'cause this is important.

If a nickel could urinate,
it would taste like Bud Light.

That's exactly right.

Bud Light tastes
like the ghost of a dead lemon.

Basically, if water
could just go bad.

We have a stretch limo
waiting for you guys outside

with Peyton Manning in it,
and he's going to take you

to play a game
of giant Jenga, okay ?

And then after that,
you're going to go

on one of those
Virgin Galactic missions into space.

That sounds amazing.
I'm just not gonna do it.

All right, you know what ?
Just let me drink it.

What does that taste like ?
Describe it.

It tastes like
if a raccoon ejaculated

carbonated vinegar
inside of an old log.

That is a good one.

Bud Light,

the only beer that makes you up
for literally anything else.

Our main story tonight

is standardized tests,

the fastest way
to terrify any child with five letters,

outside of just whispering
the word "clown."

It's currently testing season
all over the country.

And with that comes
the usual flood

of anxiety
and school-produced videos

designed to get kids
in the mood.

Can't read my

no you can't read my


Let's show them we can do it !

Hey we can do it !
An this is crazy

But I'm determined
So Test Me Maybe ?


Get your number two pencils out !

Your number two pencils out !

Get your number two pencils out !

What the test say ?

Get your number two pencils out !

Get your number two pencils out !

Look, standardized tests
look like amazing fun.

I wish I could take one
right now.

Bring me a pencil !
A number two, please !

But it gets better, because
one elementary school in Texas

even held a test-themed
pep rally

featuring a monkey mascot.

Ooh ah ah !
Time to get funky !

Ooh ah ah,
'cause here comes the monkey

Ooh ah ah,
time to get funky

Ooh-ee, monkey,
funky monkey.

Look, let's all agree

there is no scenario
in which the words

"Here comes the monkey"
can fail to pump you up.

Just imagine right now
I was your surgeon

and I said to you,
"I'm about to put you under.

"There's about a 20% chance
of survival.

"And I have four
important words for you.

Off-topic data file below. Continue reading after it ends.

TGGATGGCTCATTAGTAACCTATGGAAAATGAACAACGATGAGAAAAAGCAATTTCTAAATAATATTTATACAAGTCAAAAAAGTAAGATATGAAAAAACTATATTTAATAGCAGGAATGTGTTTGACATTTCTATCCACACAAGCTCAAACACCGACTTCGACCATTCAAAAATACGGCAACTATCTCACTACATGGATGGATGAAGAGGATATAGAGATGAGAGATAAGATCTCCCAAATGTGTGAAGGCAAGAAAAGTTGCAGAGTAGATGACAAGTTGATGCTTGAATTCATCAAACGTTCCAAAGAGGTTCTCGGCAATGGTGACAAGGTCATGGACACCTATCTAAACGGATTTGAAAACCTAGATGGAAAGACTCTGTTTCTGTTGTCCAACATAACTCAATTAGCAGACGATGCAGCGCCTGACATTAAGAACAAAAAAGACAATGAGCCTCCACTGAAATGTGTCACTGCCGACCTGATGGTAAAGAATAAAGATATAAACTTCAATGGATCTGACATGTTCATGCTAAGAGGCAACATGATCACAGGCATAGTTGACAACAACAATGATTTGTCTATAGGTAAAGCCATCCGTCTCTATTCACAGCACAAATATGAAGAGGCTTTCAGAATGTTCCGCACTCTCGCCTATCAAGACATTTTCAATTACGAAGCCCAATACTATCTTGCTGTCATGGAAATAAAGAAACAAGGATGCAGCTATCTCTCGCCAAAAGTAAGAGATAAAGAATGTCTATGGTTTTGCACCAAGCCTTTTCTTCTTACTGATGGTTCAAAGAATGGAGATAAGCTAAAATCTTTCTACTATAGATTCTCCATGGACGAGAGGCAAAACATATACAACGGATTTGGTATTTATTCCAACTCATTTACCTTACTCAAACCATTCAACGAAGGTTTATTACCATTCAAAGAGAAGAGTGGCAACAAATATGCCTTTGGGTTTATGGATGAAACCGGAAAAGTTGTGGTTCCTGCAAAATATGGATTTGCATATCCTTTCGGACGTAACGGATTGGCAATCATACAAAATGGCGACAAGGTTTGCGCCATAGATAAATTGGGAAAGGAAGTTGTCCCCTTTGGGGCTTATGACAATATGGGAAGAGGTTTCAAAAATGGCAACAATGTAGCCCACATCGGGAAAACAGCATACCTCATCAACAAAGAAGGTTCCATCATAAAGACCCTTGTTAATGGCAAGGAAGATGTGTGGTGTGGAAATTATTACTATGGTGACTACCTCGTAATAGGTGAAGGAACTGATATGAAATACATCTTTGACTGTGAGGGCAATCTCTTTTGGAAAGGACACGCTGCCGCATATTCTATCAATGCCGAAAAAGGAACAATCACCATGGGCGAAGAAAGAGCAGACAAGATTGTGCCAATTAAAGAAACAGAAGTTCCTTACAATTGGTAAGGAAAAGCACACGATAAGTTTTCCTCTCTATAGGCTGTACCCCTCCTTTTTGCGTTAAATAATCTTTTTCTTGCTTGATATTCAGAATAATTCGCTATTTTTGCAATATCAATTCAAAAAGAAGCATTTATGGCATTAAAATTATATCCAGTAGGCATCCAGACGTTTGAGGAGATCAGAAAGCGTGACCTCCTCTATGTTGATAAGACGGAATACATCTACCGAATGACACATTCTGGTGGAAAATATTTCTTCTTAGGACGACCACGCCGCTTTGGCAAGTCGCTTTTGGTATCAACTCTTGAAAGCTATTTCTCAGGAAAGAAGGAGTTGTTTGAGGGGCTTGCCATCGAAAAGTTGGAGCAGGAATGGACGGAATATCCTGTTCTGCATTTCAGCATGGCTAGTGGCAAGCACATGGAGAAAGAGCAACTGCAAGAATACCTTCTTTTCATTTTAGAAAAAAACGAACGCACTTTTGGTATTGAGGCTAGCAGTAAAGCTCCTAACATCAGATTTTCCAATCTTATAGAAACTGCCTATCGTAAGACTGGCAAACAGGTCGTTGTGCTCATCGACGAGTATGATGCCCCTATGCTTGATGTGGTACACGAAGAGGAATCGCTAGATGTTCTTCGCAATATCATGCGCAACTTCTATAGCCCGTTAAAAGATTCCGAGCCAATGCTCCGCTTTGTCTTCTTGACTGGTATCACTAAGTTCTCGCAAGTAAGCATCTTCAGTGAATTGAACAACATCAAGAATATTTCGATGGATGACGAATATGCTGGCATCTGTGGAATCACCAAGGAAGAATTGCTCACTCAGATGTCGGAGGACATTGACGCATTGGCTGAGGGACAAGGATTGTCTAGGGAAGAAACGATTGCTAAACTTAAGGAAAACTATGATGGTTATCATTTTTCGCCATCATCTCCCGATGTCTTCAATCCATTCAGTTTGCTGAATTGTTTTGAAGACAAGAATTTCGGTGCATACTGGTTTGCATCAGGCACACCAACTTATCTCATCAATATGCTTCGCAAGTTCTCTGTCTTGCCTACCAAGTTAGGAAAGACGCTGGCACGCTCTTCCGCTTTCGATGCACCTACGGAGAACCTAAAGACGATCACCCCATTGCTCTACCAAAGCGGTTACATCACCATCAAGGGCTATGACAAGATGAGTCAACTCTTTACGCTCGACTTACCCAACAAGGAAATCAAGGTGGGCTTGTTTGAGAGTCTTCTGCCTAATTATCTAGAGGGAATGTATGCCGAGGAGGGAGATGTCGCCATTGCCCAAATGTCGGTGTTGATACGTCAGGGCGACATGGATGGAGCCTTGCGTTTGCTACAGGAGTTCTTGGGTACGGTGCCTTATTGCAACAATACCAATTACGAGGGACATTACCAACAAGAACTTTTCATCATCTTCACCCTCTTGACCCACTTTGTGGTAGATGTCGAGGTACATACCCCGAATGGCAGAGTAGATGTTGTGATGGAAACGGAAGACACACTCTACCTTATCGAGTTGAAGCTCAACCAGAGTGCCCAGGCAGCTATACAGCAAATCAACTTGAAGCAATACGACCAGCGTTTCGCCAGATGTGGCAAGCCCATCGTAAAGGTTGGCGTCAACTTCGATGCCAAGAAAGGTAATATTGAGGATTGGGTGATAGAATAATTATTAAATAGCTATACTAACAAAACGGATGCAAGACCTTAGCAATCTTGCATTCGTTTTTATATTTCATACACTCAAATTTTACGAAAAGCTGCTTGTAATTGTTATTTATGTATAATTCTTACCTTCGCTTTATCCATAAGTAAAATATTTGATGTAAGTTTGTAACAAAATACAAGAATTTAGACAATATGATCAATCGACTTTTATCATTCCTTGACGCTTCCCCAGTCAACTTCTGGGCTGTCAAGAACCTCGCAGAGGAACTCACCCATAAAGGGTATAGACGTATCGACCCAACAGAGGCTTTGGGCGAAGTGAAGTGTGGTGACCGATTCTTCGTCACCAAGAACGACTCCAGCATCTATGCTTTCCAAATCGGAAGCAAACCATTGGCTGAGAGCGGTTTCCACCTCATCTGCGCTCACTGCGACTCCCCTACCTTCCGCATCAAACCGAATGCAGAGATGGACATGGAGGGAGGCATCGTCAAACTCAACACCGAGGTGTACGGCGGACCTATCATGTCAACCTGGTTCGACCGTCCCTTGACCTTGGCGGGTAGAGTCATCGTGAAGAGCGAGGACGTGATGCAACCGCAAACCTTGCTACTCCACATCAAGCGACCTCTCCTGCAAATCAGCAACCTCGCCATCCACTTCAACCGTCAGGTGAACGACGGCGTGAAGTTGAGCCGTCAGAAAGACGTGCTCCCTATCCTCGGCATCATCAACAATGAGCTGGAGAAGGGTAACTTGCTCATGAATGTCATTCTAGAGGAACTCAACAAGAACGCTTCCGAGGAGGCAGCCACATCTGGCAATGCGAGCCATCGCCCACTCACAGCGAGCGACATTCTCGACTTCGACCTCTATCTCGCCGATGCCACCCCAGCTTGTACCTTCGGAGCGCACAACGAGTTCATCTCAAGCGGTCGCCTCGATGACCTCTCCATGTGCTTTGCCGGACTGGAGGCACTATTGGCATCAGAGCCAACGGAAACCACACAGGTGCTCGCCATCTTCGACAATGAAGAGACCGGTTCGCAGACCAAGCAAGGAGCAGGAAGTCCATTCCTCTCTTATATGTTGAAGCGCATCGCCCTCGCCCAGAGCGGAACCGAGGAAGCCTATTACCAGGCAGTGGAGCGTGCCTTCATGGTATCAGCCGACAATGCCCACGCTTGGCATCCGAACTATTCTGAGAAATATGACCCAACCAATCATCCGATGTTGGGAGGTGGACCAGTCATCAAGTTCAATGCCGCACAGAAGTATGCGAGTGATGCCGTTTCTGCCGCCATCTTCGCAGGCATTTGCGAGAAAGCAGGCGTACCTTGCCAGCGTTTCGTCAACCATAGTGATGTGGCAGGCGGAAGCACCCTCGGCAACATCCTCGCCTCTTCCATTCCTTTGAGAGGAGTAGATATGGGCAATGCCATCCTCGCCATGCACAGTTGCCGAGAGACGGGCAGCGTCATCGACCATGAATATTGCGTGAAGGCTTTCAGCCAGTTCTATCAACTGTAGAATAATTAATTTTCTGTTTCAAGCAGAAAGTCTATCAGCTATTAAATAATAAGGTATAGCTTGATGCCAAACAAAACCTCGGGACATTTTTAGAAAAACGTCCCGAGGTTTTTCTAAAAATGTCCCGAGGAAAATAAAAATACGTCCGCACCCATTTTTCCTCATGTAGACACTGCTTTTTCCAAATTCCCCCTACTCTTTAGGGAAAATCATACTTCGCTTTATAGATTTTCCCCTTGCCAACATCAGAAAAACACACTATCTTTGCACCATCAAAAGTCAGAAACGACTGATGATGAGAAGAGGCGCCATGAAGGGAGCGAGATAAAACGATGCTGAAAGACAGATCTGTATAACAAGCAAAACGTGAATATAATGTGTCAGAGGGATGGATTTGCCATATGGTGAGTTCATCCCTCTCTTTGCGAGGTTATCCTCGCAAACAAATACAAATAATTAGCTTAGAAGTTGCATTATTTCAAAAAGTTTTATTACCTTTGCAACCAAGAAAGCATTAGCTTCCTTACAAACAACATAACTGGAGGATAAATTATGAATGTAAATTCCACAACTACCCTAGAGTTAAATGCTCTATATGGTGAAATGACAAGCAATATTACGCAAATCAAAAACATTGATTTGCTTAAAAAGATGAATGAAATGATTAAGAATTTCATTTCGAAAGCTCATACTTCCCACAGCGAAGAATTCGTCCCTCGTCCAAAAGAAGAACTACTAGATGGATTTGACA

Here comes the monkey."

Ooh ah ah !
Time to get funky !

Ooh ah ah, 'cause here
comes the monkey...

You're going to be looking forward
to that operation.

It's going to be
a fun time.

You see ?
You love it !

The point is...

The point is
you've proved my point.

The point is,

the videos
and monkey mascots

would have you think
that testing is amazing,

which is why this spate
of recent news stories

has been so surprising.

In the Lower Hudson Valley,
many districts reported

that more than 25%
of their students opted out.

More than 1,700 elementary, middle,
and high-school students

opted out of taking
the PARCC tests.

There was five kids
that I was with.

- That took the test ?
- Yeah.

Like, almost
the entire auditorium

was filled with kids
that didn't take it.

Not a single junior showed up

to take the Common Core
Smarter Balance test this week.


The entire class
boycotted the test.

The only other thing
an entire class of juniors

has ever managed
to agree on

is that The Scarlet Letter
could be told much simpler with emojis.

"Yeah, we get it.

"We get it.
red lady, finger-finger,

"devil, baby.
We've all read the book.

It's a good story."

But, look,
is it any wonder

that American students
are sick of tests ?

Between benchmarks,
diagnostics, pre-and mock tests,

they take a lot of them.

Students are taking
between 10 and 20 standardized tests,

depending on the grade.
A total average

of 113 different ones
by graduation.

113 is a lot of tests.

It's approaching the amount
that you'd ask your doctor for

the morning after you woke up from
a one night stand with Colin Farrell.

"Just give me
all of them twice."

And this amount of testing
can take a toll.

Teachers have reported
kids throwing up,

kids crying,
especially the younger ones.

And it's the pressure.

That's true.
In fact, this happens so much

that official instructions
for test administrators

specify what to do if a student
vomits on his or her test booklet.

And something is wrong
with our system

when we just assume
a certain number of kids will vomit.

Tests are supposed to be
assessments of skills,

not a rap battle
on 8 Mile Road.

"Oh, Eminem, why did your mom
make you spaghetti ?

She knew tonight
was rap-battle night."

So how did we get here ?

Well, the explosion of testing
can be traced back to the '90s,

when you probably remember
stories like these

about the state
of public education.

When 40 nations recently took

the International
Math and Science Test,

American students
scored near the bottom.

That must have hurt,

especially because you knew
the French children

weren't even trying.

"Go on, play with